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I Hope This Soggy Postcard From New York City Finds You Well

On floating cars, subway slip-‘n-slides, and a whirlpool in Brooklyn

Person holding umbrella in very large puddle.
Heatmap Illustration/Getty Images

It’s raining in New York City, which means two things: You’ve for some reason heard about it even if you live nowhere near the Tri-State area, and also nothing is working.

As a metropolis that runs on the fumes of pure defiance and chaos magic even during the best of times, New York was understandably struggling to stay afloat after a month’s worth of rain fell within a few hours on Friday morning. Subway staircases transformed into white-water obstacles more befitting of Action Park than America’s most populous city, while trash cans embarked from their curbside moorings, destined for unknown shores. Cars — half-submerged and looking curiously hippopotamine — nosed their way through the city’s new waterways. The Central Park sea lion exhibit overflowed with, well, sea lions. A manhole outside Joe’s Pizza in the East Village caught fire, the result of short-circuiting electrical cables. In Brooklyn, inexplicably, a whirlpool appeared.

With Friday already the eighth wettest day in Central Park’s 154 years of recorded history, preliminarily the wettest day ever at JFK Airport (with 7.88” inches since midnight), and inches more rain still to come, Governor Kathy Hochul declared a state of emergency and drew comparisons to Hurricane Ida, which killed 11 people in basement apartments in Queens in 2021. (At least six people had been rescued by the FDNY from basements by Friday afternoon, The Washington Post reported; so far, no deaths have been recorded). Mayor Eric Adams, who’d spent the evening before the storm celebrating his Sept. 1st birthday with a fundraiser, “defended his failure to address the public about the storm until almost noon today,” The New York Times reported.

Warning or no, the city that prides itself on not slowing down even to sleep squelched to a soggy standstill ahead of the evening commute. Trains were out of service, or running with severe limitations. Kids were marooned at school. Terminal A at LaGuardia Airport remained closed, with more than 3,000 flights delayed due to the storm.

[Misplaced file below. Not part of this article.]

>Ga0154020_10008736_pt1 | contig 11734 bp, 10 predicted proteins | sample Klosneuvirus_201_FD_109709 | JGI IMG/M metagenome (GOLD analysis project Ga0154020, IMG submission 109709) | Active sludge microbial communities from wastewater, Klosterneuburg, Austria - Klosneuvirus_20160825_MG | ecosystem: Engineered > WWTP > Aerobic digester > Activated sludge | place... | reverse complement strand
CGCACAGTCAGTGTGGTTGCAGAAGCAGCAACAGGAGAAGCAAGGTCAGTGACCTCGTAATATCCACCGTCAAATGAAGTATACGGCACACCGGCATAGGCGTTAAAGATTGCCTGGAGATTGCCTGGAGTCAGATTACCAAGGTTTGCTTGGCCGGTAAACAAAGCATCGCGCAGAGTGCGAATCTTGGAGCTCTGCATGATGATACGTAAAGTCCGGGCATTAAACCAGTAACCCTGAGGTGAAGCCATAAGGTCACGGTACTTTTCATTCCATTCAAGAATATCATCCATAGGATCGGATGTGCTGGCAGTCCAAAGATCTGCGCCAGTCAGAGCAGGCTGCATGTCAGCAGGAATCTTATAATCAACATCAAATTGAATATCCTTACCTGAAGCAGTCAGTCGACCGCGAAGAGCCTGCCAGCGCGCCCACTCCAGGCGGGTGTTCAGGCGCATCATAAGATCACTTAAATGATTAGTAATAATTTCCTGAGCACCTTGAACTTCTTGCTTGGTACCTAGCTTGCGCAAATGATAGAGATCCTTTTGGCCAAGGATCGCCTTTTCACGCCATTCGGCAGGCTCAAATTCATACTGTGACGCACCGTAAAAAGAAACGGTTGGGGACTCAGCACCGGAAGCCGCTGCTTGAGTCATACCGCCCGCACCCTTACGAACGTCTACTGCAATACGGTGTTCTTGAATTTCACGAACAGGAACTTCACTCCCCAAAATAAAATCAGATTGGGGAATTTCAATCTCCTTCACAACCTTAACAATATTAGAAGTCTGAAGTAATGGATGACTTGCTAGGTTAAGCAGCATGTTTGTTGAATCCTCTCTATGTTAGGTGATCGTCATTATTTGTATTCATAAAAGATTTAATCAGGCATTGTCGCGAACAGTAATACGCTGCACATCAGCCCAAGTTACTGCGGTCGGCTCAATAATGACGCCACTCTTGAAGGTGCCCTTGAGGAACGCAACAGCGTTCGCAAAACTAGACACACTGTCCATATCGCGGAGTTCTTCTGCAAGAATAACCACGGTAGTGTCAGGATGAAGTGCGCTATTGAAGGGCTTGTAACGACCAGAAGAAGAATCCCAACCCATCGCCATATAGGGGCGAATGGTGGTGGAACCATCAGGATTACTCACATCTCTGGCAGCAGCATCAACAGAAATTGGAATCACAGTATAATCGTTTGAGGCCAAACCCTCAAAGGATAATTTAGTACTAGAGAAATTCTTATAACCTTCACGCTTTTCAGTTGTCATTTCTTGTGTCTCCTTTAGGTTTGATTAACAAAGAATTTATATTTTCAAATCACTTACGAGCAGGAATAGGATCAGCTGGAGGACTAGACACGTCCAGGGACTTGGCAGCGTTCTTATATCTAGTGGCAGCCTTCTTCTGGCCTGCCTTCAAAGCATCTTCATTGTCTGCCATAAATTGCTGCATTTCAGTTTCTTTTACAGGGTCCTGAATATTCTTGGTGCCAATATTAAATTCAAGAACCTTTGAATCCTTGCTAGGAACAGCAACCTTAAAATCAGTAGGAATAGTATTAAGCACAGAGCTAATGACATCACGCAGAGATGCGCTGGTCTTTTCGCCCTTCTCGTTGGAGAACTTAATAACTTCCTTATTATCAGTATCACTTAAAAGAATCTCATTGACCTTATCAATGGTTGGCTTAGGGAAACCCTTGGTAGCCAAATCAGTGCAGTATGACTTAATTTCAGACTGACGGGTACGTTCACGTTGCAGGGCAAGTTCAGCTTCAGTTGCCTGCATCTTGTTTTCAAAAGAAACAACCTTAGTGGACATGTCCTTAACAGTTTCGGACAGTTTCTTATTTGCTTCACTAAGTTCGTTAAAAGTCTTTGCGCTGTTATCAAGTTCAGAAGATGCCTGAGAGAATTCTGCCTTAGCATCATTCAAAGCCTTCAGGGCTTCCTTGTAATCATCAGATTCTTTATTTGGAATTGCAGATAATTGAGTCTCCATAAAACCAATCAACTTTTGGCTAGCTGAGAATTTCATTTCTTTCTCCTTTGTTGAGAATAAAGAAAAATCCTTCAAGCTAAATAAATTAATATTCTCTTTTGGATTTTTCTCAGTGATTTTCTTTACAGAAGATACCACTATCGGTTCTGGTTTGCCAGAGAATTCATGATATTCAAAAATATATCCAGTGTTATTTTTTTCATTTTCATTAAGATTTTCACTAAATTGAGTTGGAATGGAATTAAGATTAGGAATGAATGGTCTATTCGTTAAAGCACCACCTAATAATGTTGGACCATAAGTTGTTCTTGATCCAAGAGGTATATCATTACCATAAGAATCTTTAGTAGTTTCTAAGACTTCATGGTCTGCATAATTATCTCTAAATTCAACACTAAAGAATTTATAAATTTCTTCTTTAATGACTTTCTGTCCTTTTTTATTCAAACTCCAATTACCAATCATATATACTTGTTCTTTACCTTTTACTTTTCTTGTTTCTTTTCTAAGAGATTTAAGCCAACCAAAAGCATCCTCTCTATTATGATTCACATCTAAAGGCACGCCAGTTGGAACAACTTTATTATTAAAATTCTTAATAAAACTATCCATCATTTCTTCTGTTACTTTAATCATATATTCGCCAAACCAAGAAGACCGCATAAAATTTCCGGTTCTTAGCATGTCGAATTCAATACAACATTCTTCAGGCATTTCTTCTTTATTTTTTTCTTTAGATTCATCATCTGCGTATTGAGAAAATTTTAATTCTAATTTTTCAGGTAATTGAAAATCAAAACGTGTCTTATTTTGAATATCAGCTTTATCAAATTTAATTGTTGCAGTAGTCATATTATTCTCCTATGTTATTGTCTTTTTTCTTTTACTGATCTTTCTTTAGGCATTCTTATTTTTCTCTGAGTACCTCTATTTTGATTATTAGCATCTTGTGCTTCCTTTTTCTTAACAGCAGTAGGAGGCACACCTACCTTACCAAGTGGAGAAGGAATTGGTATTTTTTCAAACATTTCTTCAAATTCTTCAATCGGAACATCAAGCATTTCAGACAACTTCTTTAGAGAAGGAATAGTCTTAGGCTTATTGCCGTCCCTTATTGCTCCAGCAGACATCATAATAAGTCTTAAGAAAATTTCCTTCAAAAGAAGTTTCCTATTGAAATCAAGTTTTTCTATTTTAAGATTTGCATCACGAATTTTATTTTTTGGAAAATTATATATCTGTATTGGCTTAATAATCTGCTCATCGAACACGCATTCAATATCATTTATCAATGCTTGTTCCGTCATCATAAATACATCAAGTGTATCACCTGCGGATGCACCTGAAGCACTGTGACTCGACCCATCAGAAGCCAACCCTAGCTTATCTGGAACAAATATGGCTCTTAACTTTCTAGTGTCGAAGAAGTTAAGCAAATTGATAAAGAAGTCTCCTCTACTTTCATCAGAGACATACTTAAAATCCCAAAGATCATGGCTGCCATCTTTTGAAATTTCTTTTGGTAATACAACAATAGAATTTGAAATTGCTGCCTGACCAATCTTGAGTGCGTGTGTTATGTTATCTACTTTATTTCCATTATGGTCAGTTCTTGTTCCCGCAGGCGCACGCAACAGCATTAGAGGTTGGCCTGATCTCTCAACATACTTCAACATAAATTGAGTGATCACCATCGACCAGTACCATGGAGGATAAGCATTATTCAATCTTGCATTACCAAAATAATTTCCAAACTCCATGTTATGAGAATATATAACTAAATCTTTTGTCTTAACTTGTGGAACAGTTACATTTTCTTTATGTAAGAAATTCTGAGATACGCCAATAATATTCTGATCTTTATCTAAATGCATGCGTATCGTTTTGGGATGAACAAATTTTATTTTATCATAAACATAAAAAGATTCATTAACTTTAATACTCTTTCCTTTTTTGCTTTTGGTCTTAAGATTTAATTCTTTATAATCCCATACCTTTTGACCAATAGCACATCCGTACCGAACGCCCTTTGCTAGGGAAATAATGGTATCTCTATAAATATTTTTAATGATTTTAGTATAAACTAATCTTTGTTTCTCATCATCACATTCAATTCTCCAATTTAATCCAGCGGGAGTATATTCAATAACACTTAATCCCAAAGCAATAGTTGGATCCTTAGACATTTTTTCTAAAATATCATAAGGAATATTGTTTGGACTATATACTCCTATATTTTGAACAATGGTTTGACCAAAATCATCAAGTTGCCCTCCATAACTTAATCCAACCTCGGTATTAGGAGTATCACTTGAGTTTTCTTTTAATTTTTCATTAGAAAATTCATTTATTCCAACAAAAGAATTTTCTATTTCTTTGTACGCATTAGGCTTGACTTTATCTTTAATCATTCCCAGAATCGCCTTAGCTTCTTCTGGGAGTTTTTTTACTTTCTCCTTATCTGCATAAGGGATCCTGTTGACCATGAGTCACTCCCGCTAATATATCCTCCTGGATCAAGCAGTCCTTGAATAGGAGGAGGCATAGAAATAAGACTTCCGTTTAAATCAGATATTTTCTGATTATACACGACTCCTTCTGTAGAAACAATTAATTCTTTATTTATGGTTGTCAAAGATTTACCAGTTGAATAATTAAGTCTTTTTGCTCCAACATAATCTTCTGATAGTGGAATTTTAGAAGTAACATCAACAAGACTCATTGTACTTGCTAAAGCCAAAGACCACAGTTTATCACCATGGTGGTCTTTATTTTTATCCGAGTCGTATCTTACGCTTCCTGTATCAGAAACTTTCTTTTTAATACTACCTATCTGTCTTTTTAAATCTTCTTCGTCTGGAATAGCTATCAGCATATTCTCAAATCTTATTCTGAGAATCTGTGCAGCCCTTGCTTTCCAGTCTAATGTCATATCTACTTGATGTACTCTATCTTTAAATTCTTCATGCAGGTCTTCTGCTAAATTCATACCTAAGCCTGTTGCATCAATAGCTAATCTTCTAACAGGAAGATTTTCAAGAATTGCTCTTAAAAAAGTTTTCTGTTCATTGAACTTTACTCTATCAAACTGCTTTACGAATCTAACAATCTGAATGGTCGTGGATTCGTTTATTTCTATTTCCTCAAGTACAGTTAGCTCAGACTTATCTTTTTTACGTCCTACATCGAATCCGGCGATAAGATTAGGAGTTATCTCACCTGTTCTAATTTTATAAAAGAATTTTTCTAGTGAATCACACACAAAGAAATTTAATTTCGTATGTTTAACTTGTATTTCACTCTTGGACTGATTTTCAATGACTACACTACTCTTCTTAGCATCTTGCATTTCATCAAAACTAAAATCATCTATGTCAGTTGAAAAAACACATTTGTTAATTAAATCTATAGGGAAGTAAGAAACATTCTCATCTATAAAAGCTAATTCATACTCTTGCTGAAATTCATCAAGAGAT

And yet — undeterred by the reminder that we live in a city made up of islands waiting to be reclaimed by the sea or that all this is one more chilling sign that our warming atmosphere can hold more water — some plans, in that New Yorker way, stubbornly held. Around 2:30 p.m., the New York Film Festival cheerfully shared that it had released more tickets for its opening night film.

The show must go on! You just have to wade there.

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    Jeva Lange

    Jeva is a founding staff writer at Heatmap. Her writing has also appeared in The Week, where she formerly served as executive editor and culture critic, as well as in The New York Daily News, Vice, and Gothamist, among others. Jeva lives in New York City. Read More

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    A Hilariously Sad Chart of COP28 Climate Pledges

    See if you can identify the biggest scrooge here.

    A woman in Tuvalu.
    Heatmap Illustration/Getty Images

    Early on Thursday, the first day of the UN Climate Conference in Dubai, world leaders secured an agreement for a fund that will help vulnerable nations deal with the impacts of climate change. My colleague Charu has written about the fund in more detail, but I was curious about one thing: How do these pledges compare to each country’s GDP? The answer is hilariously stark — I originally tried making a chart of these pledges as a fraction of GDP, but they simply didn’t show up on the axes.

    Chart of pledges vs GDP.

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